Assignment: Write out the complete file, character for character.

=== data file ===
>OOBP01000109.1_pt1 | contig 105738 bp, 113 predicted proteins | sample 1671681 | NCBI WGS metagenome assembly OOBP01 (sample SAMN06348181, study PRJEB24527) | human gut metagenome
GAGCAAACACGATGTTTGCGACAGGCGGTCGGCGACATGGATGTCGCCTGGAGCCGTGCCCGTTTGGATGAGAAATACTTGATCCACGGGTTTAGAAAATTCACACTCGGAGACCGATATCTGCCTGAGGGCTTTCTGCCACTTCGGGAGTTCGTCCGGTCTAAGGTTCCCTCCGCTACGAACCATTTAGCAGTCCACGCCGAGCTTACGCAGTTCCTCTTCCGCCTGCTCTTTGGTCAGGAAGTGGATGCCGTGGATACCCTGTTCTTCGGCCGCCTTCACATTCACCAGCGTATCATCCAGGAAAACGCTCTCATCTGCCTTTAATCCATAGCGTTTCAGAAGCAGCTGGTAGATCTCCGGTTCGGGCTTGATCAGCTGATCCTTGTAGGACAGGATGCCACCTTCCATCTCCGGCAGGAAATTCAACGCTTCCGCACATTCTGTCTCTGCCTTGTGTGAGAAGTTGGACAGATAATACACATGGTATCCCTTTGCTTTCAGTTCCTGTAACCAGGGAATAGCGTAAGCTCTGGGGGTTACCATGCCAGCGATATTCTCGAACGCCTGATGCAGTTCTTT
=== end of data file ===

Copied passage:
>OOBP01000109.1_pt1 | contig 105738 bp, 113 predicted proteins | sample 1671681 | NCBI WGS metagenome assembly OOBP01 (sample SAMN06348181, study PRJEB24527) | human gut metagenome
GAGCAAACACGATGTTTGCGACAGGCGGTCGGCGACATGGATGTCGCCTGGAGCCGTGCCCGTTTGGATGAGAAATACTTGATCCACGGGTTTAGAAAATTCACACTCGGAGACCGATATCTGCCTGAGGGCTTTCTGCCACTTCGGGAGTTCGTCCGGTCTAAGGTTCCCTCCGCTACGAACCATTTAGCAGTCCACGCCGAGCTTACGCAGTTCCTCTTCCGCCTGCTCTTTGGTCAGGAAGTGGATGCCGTGGATACCCTGTTCTTCGGCCGCCTTCACATTCACCAGCGTATCATCCAGGAAAACGCTCTCATCTGCCTTTAATCCATAGCGTTTCAGAAGCAGCTGGTAGATCTCCGGTTCGGGCTTGATCAGCTGATCCTTGTAGGACAGGATGCCACCTTCCATCTCCGGCAGGAAATTCAACGCTTCCGCACATTCTGTCTCTGCCTTGTGTGAGAAGTTGGACAGATAATACACATGGTATCCCTTTGCTTTCAGTTCCTGTAACCAGGGAATAGCGTAAGCTCTGGGGGTTACCATGCCAGCGATATTCTCGAACGCCTGATGCAGTTCTTT